Design/methodology/approach

The authors analyse Pro14 performance using a range of metrics, including attendances, competitive balance and team performances, in European competitions. The authors also analyse the limited financial data available for Pro14 teams.

Findings

Pro14 teams have competed successfully in European competition, offering support for claims that mergers of smaller country leagues could improve competitive balance in European soccer. The Pro14 has increased attendances through specific measures and increased broadcast income through geographic expansion. Many Pro14 teams have struggled financially. Several English and French rugby clubs have also experienced financial problems, suggesting that European rugby may need to introduce financial fair play rules (FFPs) similar to soccer.

Practical implications

The paper has implications for the Pro14 and its member clubs, particularly with reference to competition design. It may also have lessons for European football where some have suggested that mergers of smaller country leagues could improve competitive balance in European competitions.

Originality/value

The paper contributes to the academic discussion on professional team sports, particularly Rugby Union. The paper has implications for Pro14 clubs and league organisers, particularly with reference to competition design. It may also have lessons for European soccer where some have suggested that mergers of smaller country leagues could reduce the dominance of larger country leagues.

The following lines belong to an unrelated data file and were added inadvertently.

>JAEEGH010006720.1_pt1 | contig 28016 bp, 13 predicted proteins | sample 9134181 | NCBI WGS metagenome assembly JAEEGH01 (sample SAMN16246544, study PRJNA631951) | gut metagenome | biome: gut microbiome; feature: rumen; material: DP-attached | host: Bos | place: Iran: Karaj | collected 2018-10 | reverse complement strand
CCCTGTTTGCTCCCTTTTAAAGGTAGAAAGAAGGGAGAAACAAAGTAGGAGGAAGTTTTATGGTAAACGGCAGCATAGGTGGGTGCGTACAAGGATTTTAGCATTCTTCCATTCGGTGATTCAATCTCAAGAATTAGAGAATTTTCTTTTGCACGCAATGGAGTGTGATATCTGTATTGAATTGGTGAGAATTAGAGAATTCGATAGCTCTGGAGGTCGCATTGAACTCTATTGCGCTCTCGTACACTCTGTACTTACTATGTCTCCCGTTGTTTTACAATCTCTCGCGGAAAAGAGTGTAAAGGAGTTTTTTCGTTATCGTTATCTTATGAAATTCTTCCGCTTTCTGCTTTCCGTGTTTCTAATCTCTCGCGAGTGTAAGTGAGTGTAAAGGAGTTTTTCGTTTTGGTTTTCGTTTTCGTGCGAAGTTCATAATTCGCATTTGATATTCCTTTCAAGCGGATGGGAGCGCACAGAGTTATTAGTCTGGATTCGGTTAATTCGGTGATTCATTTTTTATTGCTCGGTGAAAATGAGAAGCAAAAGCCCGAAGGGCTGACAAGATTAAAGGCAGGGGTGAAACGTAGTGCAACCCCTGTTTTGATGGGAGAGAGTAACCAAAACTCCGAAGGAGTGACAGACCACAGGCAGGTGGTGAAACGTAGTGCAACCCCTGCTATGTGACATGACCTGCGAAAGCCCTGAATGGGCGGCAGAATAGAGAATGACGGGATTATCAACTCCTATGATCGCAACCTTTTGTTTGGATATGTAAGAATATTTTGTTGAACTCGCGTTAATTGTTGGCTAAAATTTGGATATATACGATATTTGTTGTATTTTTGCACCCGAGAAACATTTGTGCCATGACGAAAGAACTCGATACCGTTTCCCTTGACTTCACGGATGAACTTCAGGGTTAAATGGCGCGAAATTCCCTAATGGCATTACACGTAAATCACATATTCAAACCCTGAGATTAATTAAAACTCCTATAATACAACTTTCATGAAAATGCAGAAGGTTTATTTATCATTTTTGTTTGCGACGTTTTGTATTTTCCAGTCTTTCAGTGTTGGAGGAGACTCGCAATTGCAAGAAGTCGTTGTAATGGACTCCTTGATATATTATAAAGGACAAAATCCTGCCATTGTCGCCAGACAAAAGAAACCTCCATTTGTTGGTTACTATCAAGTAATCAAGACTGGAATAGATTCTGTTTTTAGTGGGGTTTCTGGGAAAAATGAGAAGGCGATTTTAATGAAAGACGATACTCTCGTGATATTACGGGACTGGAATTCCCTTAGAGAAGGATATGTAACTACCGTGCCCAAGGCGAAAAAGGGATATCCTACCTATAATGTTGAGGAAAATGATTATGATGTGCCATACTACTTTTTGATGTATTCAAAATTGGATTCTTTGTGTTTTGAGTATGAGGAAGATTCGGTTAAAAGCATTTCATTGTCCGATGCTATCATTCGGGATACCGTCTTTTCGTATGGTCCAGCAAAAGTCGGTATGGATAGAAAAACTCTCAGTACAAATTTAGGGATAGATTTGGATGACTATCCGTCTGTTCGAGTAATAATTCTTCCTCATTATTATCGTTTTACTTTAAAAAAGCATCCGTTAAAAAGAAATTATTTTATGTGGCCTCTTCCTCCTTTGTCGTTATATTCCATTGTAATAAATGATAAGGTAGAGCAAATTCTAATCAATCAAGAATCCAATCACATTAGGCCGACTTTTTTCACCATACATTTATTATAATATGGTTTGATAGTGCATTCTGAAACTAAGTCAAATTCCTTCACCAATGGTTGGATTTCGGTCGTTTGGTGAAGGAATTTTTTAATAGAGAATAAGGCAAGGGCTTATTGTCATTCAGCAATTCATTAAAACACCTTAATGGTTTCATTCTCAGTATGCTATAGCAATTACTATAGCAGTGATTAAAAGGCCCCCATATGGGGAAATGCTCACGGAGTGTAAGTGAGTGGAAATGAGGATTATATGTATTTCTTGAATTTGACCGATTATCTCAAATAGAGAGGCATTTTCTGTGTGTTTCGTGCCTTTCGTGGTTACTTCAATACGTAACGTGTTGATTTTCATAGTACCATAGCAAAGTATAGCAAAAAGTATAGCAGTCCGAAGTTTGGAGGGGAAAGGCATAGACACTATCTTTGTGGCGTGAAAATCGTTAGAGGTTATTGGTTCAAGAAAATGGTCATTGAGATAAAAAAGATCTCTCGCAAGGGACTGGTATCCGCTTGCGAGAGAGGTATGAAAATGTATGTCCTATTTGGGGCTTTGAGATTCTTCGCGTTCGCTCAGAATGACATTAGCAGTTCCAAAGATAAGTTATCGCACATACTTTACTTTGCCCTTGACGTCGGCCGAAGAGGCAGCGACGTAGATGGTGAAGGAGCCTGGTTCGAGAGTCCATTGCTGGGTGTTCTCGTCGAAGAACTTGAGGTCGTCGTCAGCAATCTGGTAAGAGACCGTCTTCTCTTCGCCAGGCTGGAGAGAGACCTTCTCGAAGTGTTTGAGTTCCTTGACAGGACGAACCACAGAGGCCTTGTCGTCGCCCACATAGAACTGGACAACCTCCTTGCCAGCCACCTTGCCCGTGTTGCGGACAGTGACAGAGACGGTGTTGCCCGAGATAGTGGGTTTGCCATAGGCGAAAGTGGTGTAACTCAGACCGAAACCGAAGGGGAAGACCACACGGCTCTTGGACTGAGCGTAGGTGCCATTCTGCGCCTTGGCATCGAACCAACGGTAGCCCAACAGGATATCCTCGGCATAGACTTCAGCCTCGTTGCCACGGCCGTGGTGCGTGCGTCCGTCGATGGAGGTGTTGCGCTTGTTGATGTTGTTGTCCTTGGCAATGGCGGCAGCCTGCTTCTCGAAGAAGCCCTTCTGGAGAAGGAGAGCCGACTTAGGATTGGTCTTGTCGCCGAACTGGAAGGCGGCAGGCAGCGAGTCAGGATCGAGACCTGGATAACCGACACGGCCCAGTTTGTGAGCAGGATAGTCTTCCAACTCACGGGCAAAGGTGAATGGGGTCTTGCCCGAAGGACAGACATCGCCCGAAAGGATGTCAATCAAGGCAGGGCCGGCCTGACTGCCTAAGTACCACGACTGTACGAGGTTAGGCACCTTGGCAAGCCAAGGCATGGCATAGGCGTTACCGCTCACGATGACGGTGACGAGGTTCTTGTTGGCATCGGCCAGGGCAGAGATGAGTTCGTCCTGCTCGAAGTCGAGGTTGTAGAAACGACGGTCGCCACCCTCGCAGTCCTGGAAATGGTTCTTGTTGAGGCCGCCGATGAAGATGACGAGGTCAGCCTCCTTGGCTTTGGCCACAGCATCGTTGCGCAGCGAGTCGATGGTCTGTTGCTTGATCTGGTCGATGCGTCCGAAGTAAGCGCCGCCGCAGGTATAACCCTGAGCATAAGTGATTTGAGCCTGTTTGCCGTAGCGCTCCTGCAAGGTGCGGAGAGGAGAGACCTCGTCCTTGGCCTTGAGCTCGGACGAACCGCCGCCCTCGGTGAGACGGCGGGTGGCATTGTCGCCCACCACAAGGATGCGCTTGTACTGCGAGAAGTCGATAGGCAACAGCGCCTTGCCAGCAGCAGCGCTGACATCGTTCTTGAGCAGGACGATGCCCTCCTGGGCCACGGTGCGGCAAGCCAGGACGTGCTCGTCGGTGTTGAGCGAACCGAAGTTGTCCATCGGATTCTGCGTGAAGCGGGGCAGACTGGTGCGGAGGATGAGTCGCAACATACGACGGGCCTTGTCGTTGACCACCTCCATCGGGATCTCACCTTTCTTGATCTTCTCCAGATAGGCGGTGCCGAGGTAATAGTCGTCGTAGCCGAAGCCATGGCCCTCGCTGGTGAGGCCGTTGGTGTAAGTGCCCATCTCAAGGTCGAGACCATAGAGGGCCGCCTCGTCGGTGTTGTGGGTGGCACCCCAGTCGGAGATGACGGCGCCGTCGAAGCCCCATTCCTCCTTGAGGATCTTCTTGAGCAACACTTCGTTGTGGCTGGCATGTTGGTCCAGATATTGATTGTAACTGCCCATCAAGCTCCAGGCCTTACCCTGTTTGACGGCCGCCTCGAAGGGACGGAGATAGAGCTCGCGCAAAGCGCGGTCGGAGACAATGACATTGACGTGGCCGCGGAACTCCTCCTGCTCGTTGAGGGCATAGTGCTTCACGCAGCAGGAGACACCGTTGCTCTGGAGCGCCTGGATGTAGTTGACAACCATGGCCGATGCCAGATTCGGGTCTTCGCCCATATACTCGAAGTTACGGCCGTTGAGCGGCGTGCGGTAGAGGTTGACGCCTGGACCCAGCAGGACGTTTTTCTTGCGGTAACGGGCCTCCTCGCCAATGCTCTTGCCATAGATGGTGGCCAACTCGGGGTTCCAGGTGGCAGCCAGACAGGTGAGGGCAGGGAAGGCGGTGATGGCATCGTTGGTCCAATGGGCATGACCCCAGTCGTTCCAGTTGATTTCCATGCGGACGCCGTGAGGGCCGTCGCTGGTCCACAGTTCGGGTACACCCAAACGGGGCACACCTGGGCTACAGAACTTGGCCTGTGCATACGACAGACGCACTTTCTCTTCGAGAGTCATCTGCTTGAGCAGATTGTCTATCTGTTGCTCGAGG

Details

Sport, Business and Management: An International Journal, vol. ahead-of-print no. ahead-of-print
Type: Research Article
ISSN: 2042-678X

Keywords

Article
Publication date: 24 June 2020

Young Joon Park, Fan Zhang and Yeujun Yoon

This study aims to examine the “external effect” of a migrated star player on their domestic sport industries. By exploring the new aspect of star power, this study…

Abstract

Purpose

This study aims to examine the “external effect” of a migrated star player on their domestic sport industries. By exploring the new aspect of star power, this study provides important insight and critical implication to many relevant stakeholders in the professional sports league. Particularly, this is critical under the recent circumstance where the globalization of sports products becomes the central strategic issue of the world-class leagues.

Design/methodology/approach

In this paper, the external effect of star players migrated from three Asian leagues (Japan, Korea and Taiwan) to Major League Baseball in the USA, the world-class baseball league, on their domestic league attendance demand was empirically investigated. For the analysis, comprehensive historical data from various reliable sources from each league were collected.

Findings